Telomerase and Ageing

Because somatic cells that lose telomeres during cell division have a limited replicative life span, it has been hypothesized that telomere shortening is associated with the physiological process of ageing. Initial speculation about the relationship between telomere shortening and cellular senescence came from the observation that telomeres capping the long arms of human sex chromosomes were strikingly shorter in somatic cells than in germ line cells (Cooke and Smith 1986). Other evidence supporting this idea includes the correlation between the proliferative potential of primary human cells and their telomere length (Allsopp et al. 1992) and the fact that telomeres shorten during cellular ageing in culture (Harley et al. 1990) and ageing of human tissue in vivo (Allsopp et al. 1992). Furthermore, the finding that telomerase is activated in the majority of human tumors, which otherwise require an alternative mechanism to maintain telomeric DNA, substantiates the importance of telomere maintenance in the proliferation of human cells (Kim et al. 1994).

Most somatic cells do not express telomerase, and therefore telomeres undergo gradual shortening until a critical minimal telomere length is reached, when cells stop dividing and enter into a quiescent viable state called replicative senescence, which is proposed to prevent cells from excessive cell division and genetic instability (Harley 1991). Telomeres were observed to shorten in human tissues, including peripheral blood cells, liver, kidney, spleen, dermal fibroblasts, and mucosal keratinocytes (Broccoli et al. 1995, Hiyama et al. 1995, Harle-Bachor and Boukamp 1996, Yasumoto et al. 1996). On the other hand, a low level of telomerase activity is detected in cells that undergo rapid expansion, such as germ cells, certain populations of stem cells and their progeny, activated lymphocytes, keratinocytes, and the basal layer of the epidermis (Masutomi et al. 2003, Harrington 2004, Flores et al. 2005). To test the role of telomerase in the proliferative potential of primary human cells, Bodnar et al. reconstituted telomerase activity by expressing TERT in human cells, including retinal epithelial cells, foreskin fibroblasts, and vascular endothelial cells. It was found that activation of telomerase resulted in elongation of telomeres and bypass of senescence in these cells (Bodnar et al. 1998).

While accumulating evidence has supported the notion that telomerase insufficiency leads to telomere shortening and replicative senescence of cultured cells, the role of telomere maintenance in the ageing process has not been clear. Ageing as a physiological process or phenomenon is characterized by impaired response to stress, unbalanced homeostasis, and increased risk of disease (Weinert and Timiras 2003). The relevance of telomere shortening induced by dysfunctional telomerase to physiological ageing was first demonstrated by the generation of a mouse model devoid of telomerase activity (Blasco et al. 1997). It was observed that late-generation mice deficient for telomerase had a shorter life span than wild-type mice. In addition, although early generations of mTR-/- mice did not show abnormalities (laboratory mice have a much longer telomere length than humans or wild mice, and telomeres only become critically short after several generations with no telomerase (Herrera et al. 1999, Rudolph et al. 1999) defects in cell viability of highly proliferative tissues were observed in later generations. In human, a severe, inherited bone marrow failure syndrome associated with telomerase deficiency, known as dyskeratosis congenita (DC), has also been considered to be related to premature ageing (Dokal 2001, Vulliamy et al. 2001a).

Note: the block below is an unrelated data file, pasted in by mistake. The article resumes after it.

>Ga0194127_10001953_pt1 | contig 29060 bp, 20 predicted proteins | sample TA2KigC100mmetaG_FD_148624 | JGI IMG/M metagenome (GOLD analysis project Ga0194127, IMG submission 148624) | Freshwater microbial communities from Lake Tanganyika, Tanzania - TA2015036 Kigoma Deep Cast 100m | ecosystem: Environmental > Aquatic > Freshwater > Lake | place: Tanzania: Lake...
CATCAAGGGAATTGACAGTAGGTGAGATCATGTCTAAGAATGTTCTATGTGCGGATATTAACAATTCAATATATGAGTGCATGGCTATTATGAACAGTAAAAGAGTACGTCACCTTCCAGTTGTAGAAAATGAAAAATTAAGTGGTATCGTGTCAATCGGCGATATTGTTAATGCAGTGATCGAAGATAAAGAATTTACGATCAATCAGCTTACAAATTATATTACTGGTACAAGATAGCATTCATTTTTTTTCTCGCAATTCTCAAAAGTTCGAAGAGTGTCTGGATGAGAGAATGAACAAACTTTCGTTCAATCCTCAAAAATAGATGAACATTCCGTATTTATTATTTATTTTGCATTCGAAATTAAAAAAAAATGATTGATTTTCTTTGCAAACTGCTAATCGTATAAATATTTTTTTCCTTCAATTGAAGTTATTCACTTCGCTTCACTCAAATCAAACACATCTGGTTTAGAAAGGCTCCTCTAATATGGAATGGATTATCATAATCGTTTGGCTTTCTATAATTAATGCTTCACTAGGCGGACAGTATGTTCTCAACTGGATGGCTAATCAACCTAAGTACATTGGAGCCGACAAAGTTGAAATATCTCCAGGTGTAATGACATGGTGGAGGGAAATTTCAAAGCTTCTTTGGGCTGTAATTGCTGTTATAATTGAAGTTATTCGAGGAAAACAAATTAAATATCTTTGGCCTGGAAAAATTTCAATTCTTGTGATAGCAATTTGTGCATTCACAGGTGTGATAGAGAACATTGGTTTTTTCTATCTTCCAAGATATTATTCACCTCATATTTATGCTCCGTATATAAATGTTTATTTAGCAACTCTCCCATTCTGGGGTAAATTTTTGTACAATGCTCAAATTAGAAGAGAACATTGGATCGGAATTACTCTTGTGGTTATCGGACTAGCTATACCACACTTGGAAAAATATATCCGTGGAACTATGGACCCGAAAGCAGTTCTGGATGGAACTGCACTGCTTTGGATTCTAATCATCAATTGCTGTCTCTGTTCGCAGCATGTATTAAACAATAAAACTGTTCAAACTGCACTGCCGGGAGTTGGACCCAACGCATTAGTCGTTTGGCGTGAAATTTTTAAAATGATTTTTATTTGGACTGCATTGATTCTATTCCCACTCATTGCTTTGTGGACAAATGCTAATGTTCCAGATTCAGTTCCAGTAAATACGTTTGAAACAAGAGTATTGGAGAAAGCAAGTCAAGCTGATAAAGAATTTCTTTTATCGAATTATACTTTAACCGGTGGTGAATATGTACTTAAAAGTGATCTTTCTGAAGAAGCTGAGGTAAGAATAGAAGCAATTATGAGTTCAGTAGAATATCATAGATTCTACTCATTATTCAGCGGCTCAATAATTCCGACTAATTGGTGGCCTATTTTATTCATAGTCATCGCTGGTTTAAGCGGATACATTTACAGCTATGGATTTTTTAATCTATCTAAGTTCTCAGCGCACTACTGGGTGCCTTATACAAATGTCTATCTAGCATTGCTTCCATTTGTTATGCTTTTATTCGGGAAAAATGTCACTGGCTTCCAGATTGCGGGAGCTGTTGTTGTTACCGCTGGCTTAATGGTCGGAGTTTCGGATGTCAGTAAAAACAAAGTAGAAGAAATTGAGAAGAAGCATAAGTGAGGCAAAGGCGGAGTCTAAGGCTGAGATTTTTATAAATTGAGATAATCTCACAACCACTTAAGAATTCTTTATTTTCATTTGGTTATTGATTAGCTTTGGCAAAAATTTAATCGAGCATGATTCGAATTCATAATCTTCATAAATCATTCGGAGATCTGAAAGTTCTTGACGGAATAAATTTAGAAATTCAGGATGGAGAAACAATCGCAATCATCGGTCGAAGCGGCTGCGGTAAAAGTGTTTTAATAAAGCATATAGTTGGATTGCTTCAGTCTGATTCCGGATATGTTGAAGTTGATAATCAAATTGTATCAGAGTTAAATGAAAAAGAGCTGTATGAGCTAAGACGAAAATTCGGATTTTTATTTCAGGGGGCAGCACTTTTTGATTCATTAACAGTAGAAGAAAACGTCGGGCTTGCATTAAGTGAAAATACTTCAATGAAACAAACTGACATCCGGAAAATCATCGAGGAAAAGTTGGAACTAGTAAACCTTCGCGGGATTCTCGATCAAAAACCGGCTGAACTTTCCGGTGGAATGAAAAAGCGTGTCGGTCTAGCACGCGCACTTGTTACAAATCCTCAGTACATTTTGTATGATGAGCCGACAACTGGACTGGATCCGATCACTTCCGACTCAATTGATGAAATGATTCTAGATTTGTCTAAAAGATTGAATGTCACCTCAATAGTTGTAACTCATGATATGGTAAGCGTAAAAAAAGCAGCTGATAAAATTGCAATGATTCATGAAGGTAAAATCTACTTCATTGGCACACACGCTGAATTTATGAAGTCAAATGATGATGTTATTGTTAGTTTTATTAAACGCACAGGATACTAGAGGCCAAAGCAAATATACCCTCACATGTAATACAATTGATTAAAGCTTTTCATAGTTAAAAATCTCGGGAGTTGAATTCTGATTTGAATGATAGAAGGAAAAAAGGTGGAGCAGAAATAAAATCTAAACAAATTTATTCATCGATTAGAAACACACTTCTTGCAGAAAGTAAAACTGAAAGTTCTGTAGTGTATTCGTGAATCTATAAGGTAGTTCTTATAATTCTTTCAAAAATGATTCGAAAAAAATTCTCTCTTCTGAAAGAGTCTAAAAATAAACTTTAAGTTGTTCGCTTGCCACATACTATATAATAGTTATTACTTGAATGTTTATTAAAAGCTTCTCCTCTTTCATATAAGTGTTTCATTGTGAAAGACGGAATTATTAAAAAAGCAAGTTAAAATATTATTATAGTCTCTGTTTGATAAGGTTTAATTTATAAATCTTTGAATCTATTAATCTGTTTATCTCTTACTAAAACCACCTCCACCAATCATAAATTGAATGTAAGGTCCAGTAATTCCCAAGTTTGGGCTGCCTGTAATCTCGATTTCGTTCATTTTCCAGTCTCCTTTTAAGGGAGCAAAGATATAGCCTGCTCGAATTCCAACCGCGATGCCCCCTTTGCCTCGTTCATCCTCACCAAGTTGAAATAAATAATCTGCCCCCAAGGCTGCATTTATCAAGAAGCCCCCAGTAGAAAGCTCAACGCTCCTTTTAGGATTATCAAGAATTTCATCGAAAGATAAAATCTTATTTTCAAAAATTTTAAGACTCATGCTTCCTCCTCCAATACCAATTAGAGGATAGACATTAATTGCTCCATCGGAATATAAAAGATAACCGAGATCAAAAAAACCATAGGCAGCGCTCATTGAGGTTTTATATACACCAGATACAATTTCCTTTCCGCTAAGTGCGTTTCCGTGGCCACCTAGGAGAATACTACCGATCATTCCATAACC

Late generations of mTR knockout mice and DC patients share similar pheno-types in terms of hair loss or early greying of hair, increased incidence of malignancy, decreased capacity for wound healing, and telomere shortening, which are common to the process of normal ageing. Furthermore, several syndromes/diseases have also been considered to be related to telomere shortening, and have been referred to as premature ageing syndromes. These include cardiovascular disease (Cawthon et al. 2003), hypertension (Serrano and Andres 2004), paroxysmal nocturnal hemoglobinuria (PNH) (Beier et al. 2005), Fanconi anemia (Franco et al. 2004), Werner syndrome (Chang et al. 2004), ataxia telangiectasia (Metcalfe et al. 1996), Bloom syndrome (Cohen and Sinclair 2001), and Nijmegen breakage syndrome (Paull and Gellert 1999). In this chapter, DC, which is caused by mutations in the components of telomerase ribonucleoprotein complex, will be discussed in order to understand the role of telomerase in a premature ageing syndrome.

How To Deal With Rosacea and Eczema

How To Deal With Rosacea and Eczema

Rosacea and Eczema are two skin conditions that are fairly commonly found throughout the world. Each of them is characterized by different features, and can be both discomfiting as well as result in undesirable appearance features. In a nutshell, theyre problems that many would want to deal with.

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